Mixed signals on November employment mask positive trends in the job market …
The employment report for November, released by the Labor Department on Dec. 3, revised payroll job growth downward for September and October and contained a weaker-than-expected gain for November (112,000). Furthermore, the length of the average workweek slipped a bit (unexpectedly) and the index of aggregate hours worked in the nonfarm business sector declined by 0.2 % — a significant amount. The weaker-than-expected signals were rounded out by a meager 0.1 % increase in aggregate hourly earnings, the smallest monthly gain this year.
Despite these downbeat signals, the payroll survey for November really wasn’t all that bad — at least in terms of longer-term trends. More than 2 million jobs have been created so far this year, a monthly average gain of 170,000, and the average for the October-November period stands at 207,000. Furthermore, other labor market indicators point toward ongoing improvements in the labor market, and we expect payroll job growth to average 200,000 per month during the coming year.
The portion of the November labor market report that’s based on a survey of households (rather than business establishments) actually was quite good. The unemployment rate declined by one-tenth to 5.4 %, reflecting a robust gain in civilian employment (483,000) that outpaced a healthy increase in the civilian labor force (439,000). Everything considered, the labor market still appears to be moving ahead at a decent pace.
Inflation pressures continue to build, but recent ‘core’ readings are not alarming …
Inflation pressures have been building since late last year, driven in recent months by large increases in prices of food and energy. Core inflation (excluding food and energy) also has gravitated upward, catching the attention of financial markets as well as our central bank (the Federal Reserve).
Key measures of core inflation were running in the 1.5%-2.0% range in October, measured on a year-over-year basis, and the Fed’s favorite measure (the core price index for Personal Consumption Expenditures) was at the lower end of that range. November's movements in the core PPI reinforce the evolving story of upward pressures on wholesale prices that eventually will feed into the core consumer prices that the Fed cares about most.
The12-month change in the core PPI for finished goods edged up to 1.9% in November, still low by historical standards but up from only 0.5% a year earlier. U.S. producers apparently are regaining some pricing power, presumably aided by the downward trend in the exchange value of the dollar and improving economic conditions abroad.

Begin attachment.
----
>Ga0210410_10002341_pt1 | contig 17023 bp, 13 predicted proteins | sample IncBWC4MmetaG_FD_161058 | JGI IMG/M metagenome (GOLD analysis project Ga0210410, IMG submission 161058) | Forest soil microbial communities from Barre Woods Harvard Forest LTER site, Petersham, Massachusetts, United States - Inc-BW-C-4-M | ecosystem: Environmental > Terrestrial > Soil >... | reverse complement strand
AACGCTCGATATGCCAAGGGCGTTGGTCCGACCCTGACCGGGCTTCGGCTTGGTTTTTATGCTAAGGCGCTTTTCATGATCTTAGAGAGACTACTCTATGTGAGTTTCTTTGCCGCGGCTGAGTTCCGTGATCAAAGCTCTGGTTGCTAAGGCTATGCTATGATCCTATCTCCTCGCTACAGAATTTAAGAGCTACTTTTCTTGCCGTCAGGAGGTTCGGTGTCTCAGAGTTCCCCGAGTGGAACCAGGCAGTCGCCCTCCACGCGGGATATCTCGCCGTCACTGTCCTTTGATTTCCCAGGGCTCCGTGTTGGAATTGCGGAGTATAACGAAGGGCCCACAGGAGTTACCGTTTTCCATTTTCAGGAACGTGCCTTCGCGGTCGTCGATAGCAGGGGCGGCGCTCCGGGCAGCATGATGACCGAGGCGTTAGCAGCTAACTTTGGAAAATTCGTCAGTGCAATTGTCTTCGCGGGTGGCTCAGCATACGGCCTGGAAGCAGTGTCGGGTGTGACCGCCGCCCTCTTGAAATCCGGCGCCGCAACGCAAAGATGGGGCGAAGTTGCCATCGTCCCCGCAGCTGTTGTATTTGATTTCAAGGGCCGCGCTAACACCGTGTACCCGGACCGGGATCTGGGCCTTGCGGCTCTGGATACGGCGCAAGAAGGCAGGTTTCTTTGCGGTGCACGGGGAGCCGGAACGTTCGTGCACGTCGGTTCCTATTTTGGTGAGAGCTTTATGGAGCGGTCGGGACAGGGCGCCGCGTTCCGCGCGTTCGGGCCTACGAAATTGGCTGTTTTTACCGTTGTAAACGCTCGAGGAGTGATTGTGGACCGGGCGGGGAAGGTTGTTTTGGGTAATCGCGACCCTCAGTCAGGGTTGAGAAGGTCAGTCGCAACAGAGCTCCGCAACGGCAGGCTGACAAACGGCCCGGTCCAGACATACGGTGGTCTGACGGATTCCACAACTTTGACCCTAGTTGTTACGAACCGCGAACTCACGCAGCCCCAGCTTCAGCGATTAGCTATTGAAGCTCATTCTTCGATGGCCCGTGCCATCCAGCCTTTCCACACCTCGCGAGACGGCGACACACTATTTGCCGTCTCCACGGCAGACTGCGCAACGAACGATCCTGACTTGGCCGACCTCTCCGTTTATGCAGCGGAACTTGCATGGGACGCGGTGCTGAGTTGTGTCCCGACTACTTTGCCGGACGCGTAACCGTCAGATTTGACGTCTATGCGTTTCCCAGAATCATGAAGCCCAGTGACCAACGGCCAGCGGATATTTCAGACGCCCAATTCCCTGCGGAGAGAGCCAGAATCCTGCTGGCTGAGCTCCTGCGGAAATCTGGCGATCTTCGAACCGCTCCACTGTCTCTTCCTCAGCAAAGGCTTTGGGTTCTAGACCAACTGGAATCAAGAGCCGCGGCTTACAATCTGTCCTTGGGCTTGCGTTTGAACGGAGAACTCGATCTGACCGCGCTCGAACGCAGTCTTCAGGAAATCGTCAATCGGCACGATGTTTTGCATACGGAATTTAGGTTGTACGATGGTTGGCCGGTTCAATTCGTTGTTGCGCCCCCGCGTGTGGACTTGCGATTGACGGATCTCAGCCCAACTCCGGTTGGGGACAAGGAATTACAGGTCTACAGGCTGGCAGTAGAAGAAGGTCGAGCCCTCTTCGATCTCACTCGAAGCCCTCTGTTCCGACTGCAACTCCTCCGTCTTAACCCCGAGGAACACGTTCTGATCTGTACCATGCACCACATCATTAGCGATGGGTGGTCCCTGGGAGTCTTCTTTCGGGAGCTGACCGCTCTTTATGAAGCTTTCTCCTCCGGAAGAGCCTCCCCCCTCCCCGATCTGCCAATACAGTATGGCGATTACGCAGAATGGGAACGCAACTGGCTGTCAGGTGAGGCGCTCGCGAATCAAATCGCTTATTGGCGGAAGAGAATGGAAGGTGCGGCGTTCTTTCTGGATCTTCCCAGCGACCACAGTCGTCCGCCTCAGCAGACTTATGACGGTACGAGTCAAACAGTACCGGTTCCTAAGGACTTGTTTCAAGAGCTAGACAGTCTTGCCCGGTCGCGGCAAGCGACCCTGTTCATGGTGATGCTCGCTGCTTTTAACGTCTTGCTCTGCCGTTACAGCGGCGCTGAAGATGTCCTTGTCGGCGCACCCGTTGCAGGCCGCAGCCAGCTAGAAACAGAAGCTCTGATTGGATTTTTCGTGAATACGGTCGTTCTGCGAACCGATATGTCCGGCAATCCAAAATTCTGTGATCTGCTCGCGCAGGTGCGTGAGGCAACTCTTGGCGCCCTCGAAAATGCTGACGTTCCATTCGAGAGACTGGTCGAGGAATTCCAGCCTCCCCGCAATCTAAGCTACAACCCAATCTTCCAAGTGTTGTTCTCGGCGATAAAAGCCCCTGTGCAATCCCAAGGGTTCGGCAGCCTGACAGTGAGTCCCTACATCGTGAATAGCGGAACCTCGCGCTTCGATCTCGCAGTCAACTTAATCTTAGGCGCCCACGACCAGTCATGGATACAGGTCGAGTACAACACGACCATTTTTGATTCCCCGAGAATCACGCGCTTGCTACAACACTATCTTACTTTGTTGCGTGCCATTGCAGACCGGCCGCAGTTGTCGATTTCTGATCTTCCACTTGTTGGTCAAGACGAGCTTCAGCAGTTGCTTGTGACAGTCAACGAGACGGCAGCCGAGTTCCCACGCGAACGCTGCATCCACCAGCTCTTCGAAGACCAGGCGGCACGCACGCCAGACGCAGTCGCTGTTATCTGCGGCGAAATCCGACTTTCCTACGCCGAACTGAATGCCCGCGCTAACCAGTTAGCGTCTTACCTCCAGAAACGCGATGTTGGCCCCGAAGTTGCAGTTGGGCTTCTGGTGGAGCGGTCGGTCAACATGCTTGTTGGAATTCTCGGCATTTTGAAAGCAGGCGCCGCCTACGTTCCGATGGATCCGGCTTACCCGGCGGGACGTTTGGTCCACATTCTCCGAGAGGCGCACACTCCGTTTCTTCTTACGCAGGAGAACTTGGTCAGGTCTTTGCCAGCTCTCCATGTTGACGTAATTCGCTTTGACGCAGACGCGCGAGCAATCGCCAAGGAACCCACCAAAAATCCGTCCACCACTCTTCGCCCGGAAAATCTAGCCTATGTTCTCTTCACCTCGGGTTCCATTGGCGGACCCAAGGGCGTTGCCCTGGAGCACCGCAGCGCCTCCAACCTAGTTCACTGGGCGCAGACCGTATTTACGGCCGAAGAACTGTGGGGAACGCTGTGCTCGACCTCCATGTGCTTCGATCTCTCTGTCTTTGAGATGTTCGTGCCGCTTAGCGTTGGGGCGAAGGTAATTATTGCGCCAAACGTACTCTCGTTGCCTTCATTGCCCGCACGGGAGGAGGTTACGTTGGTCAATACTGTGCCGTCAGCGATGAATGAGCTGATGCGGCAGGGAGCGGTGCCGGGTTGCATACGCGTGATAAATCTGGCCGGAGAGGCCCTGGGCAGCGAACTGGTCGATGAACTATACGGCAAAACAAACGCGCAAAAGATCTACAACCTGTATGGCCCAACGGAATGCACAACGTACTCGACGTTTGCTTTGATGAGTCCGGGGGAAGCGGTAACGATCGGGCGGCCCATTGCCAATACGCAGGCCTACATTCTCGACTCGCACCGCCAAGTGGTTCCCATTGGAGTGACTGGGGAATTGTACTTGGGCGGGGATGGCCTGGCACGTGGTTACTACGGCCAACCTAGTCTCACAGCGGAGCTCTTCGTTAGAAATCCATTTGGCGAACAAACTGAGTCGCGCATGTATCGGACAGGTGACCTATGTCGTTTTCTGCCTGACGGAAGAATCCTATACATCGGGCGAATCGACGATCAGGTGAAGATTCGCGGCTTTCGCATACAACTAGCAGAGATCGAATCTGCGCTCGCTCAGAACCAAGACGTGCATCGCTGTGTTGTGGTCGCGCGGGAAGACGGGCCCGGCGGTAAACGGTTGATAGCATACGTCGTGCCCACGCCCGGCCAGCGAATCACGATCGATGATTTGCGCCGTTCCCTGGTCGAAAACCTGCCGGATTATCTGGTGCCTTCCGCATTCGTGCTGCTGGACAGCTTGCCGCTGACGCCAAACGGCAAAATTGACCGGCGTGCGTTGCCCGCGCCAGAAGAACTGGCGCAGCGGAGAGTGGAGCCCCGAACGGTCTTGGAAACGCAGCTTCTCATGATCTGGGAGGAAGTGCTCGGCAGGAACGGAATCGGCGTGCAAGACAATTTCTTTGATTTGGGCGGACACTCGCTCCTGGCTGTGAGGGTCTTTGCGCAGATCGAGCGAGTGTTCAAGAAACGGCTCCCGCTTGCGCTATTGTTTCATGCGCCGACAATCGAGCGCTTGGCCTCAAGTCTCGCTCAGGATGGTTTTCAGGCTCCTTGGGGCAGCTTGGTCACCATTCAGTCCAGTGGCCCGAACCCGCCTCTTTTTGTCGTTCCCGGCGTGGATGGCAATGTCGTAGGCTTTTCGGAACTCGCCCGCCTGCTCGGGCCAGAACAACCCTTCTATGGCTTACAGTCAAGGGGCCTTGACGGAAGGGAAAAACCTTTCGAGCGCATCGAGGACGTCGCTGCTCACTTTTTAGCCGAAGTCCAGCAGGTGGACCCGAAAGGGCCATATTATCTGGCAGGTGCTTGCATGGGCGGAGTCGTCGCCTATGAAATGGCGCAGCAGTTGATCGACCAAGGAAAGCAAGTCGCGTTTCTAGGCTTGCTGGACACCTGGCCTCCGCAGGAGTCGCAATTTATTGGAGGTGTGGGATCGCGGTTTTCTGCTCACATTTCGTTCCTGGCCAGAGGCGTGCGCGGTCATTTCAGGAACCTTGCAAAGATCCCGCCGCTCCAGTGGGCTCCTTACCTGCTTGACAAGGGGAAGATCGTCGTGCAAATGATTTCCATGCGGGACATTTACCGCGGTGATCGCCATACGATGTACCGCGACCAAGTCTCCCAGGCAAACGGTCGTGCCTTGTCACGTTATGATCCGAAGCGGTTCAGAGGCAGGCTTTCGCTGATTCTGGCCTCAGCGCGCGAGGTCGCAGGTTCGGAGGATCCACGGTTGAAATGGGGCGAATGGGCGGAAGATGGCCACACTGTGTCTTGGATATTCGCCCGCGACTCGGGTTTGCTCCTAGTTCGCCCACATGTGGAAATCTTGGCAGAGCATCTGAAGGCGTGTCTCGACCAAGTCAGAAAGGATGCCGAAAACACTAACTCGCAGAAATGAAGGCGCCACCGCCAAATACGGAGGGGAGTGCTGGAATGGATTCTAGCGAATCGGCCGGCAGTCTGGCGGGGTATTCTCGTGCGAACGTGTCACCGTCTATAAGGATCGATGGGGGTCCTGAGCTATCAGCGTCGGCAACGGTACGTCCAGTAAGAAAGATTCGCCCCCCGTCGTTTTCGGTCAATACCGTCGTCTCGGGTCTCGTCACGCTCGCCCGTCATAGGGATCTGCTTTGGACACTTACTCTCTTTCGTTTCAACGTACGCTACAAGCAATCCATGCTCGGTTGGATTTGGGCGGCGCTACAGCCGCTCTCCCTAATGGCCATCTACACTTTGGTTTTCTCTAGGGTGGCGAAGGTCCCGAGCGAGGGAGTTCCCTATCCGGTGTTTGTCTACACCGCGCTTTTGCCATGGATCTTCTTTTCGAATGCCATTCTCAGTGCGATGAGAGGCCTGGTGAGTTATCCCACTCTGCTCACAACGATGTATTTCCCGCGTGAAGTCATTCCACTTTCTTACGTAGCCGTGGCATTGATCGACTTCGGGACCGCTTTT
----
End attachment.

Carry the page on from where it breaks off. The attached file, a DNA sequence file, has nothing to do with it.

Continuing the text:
The Fed hikes short-term rates again, and there’s more to come …
As expected, the Fed enacted another quarter-point increase in its federal funds rate target at the Dec. 14 meeting of the Federal Open Market Committee (FOMC). This was the fifth consecutive increase since June 30, taking the funds rate to 2.25 % and the bank prime rate to 5.25 %.
The Dec. 14 FOMC statement contained assessments of risks to the short-term economic outlook that were identical to the assessments made at the Nov. 10 meeting, and the statement continued to talk about a “measured” pace of future rate hikes — as the Fed continues to remove monetary policy “accommodation” from the financial system. The Fed’s reading of current economic conditions continued to show positive assessments of economic growth and labor market conditions as well as limited concerns about inflation and longer-term inflation expectations.
The real (inflation adjusted) federal funds rate now is positive, but monetary policy still is highly accommodative. Thus, there’s a significant probability of another quarter-point hike in the federal funds rate at the next FOMC meeting on Feb. 2, and NAHB’s forecast incorporates that adjustment. We’re still projecting a funds rate of 3.5% by the end of next year and a peak of 4% by mid 2006.
Mortgage rates remain historically low despite the Fed rate hikes …
Long-term interest rates, including rates on fixed-rate home mortgages (FRMs), remain quite low despite the systematic tightening of monetary policy since mid-year. Indeed, the FRM rate now is around 5.7%, more than half a percentage point below its mid-year level.
Adjustable-rate mortgage (ARM) yields also have remained historically low despite the hikes in short-term rates by the Fed. The one-year Treasury indexed ARM now averages 4.1%, the same as at the middle of the year.
The housing sector cruises toward new records in 2004 …
Excellent financing conditions continue to buoy the housing markets. Home sales, housing starts and issuance of building permits were all quite positive in October. NAHB’s monthly surveys of single-family builders showed maintenance of high levels of market activity in both November and December. The Mortgage Bankers Association’s weekly surveys of home mortgage lenders also show maintenance of historically high levels of lending for home purchase (through Dec. 10).
The strong forward momentum in late 2004 ensures record levels for home sales and single-family starts for the year as a whole. Furthermore, both the condo component of the multifamily market and remodeling of owner-occupied homes are bound to post new records in 2004. Everything considered, residential fixed investment promises to make another sizeable contribution to GDP growth in the fourth quarter, rounding out robust growth of nearly 10% for the year as a whole.
NAHB Chief Economist David Seiders analyzes the economy from the point of view of the housing market every other week in the free e-newsletter, “Eye on the Economy.” The preceding is a reissue of his Dec. 15 edition. To subcribe to “Eye on the Economy,” click here.
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